Protesters-turned-rioters who massed at the Capitol on Jan. 6 carried with them pro-Trump signs, American flags and an array of political banners. Some waved Marine Corps flags; some sported military and tactical material. More than two dozen people who were later charged in crimes stemming from the attack on the Capitol had military ties. One veteran was accused of being the leader of the far-right, anti-government extremist group Oath Keepers. For decades, the U.S. military has sought out extremists such as militia groups, white supremacists, skin heads and others who advocate violence against the government. But the Defense Department has no method of tracking allegations of extremism.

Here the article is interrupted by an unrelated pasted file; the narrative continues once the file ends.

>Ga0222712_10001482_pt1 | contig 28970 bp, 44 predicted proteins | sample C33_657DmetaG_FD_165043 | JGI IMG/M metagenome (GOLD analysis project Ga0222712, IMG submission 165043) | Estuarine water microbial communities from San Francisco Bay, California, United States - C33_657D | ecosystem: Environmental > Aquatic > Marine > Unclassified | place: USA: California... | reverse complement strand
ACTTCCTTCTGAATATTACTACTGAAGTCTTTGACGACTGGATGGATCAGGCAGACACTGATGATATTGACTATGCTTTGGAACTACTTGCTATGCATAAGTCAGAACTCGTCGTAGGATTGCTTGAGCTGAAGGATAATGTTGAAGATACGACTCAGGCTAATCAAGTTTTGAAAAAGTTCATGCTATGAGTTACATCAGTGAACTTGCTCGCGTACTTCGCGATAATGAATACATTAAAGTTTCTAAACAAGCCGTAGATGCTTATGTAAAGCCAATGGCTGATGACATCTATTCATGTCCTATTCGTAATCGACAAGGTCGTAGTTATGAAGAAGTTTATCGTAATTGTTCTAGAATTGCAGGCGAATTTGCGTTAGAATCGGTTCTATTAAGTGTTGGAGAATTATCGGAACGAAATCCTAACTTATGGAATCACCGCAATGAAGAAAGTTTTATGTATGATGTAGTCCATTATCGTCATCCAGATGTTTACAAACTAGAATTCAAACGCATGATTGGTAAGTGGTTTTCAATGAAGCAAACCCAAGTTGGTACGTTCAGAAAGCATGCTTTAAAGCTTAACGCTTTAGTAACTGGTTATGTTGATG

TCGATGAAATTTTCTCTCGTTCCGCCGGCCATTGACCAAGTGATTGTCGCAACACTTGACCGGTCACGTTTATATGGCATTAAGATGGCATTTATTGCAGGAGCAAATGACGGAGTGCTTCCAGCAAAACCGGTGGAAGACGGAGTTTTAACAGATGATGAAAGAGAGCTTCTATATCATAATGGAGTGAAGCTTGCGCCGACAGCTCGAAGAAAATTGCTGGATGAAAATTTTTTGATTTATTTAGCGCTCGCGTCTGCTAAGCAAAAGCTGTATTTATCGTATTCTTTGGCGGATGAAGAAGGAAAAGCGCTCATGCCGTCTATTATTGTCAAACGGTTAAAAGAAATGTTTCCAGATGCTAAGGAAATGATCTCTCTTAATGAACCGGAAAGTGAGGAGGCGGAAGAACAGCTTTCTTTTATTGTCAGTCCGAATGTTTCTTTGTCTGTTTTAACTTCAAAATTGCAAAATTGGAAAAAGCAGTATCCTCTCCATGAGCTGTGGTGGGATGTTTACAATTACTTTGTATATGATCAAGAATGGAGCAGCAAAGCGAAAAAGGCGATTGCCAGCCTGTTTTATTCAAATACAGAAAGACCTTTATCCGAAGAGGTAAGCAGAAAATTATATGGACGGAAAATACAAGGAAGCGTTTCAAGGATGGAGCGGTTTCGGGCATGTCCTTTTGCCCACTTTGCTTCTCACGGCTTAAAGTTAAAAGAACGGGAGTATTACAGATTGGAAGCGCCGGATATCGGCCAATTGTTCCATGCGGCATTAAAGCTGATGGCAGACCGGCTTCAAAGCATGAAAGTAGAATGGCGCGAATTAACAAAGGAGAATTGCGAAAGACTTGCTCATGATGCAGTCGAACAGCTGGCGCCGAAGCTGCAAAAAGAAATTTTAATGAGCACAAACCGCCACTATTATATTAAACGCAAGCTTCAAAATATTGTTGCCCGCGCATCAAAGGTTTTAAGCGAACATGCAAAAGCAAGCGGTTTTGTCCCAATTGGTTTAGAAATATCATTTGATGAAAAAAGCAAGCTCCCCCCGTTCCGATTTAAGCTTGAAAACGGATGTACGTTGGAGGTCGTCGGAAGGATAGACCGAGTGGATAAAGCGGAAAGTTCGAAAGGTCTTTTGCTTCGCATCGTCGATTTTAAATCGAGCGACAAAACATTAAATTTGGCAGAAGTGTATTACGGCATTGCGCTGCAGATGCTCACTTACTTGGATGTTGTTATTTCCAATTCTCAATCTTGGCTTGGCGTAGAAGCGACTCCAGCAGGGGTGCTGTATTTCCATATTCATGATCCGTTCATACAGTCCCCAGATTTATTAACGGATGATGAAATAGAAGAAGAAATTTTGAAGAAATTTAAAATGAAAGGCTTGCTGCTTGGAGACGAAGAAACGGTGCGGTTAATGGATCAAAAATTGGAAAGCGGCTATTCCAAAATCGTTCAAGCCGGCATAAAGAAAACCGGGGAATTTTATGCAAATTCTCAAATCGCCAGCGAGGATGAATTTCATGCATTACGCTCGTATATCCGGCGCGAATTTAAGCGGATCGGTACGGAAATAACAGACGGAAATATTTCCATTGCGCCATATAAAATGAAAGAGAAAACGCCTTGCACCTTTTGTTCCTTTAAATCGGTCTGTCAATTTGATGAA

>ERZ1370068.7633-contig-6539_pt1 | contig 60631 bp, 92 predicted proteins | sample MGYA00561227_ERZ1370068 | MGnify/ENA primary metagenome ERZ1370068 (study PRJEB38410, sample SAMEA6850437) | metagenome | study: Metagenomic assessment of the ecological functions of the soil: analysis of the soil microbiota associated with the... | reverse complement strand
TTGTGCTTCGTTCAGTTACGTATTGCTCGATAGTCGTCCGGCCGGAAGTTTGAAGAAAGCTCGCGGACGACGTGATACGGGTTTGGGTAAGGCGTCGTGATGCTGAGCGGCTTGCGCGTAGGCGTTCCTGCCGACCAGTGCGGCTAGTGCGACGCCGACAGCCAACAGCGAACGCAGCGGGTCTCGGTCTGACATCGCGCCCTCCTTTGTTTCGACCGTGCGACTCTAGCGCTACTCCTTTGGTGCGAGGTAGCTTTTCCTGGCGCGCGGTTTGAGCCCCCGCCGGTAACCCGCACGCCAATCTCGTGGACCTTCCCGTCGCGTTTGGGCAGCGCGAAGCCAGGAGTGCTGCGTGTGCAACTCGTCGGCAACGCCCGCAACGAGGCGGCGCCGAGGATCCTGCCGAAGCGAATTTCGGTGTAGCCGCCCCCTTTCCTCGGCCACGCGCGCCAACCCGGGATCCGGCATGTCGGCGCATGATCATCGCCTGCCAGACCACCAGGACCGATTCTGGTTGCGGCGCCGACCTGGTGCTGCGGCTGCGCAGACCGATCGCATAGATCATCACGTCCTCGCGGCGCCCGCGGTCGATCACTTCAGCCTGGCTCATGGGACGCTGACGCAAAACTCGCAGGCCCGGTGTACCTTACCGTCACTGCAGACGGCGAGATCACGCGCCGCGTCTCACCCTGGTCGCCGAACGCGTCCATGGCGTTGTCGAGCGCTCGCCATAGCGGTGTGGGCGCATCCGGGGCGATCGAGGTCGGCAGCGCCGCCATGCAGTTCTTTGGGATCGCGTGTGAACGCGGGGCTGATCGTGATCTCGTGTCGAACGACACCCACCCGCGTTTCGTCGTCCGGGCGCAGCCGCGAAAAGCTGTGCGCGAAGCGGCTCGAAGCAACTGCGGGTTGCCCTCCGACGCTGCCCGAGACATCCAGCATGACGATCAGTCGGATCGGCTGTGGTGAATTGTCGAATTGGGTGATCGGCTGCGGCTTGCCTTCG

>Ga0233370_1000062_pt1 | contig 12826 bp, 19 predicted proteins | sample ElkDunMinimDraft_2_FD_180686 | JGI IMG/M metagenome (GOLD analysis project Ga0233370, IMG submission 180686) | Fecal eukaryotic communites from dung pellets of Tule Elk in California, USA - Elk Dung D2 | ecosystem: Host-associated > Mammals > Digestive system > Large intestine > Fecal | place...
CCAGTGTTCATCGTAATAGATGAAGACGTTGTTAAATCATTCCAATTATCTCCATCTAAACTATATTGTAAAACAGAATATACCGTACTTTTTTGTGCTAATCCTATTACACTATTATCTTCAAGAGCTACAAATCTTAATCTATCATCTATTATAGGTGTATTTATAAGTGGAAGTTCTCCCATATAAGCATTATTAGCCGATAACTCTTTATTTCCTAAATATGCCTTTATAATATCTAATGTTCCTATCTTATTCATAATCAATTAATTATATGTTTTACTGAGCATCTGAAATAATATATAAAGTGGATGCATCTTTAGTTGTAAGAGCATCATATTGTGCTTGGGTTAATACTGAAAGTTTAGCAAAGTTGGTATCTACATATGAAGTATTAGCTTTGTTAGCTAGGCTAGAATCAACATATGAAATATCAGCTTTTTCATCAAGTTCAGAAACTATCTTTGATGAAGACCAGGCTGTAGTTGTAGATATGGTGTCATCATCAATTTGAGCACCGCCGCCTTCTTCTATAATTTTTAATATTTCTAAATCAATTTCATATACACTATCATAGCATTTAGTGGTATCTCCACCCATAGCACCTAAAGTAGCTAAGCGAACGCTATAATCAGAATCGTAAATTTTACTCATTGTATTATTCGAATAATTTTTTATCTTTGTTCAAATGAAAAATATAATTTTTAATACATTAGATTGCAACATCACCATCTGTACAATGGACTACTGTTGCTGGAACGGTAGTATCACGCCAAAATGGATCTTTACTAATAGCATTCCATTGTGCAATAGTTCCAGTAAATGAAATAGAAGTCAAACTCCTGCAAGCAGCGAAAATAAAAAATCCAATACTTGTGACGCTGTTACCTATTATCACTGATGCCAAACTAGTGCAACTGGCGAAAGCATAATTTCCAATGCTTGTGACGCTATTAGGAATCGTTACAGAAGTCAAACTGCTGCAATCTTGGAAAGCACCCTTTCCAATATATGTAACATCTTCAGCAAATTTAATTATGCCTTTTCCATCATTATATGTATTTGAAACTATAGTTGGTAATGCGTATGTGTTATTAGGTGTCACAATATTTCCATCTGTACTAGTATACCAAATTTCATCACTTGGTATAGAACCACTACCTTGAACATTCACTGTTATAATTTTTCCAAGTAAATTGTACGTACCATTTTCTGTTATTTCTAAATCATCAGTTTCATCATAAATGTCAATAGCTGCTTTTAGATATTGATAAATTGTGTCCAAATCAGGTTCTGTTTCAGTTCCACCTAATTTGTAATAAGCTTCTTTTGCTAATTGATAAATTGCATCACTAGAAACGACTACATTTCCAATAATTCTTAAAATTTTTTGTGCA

The concerns were evident long before the attack on the Capitol. 25 years ago, then-Army Secretary Togo West ordered an army-wide investigation of subversives by a special task force he appointed. A two-month inquiry found only isolated cases of extremism in the ranks. West convened the task force following the 1995 murders by 82nd Airborne Division paratroopers of a black couple in Fayetteville. Police concluded the three white soldiers who were charged in the killings were skin heads with racial motives. The task force said many soldiers reported "an undercurrent of subtle racism" which focused on racial, ethnic and cultural differences.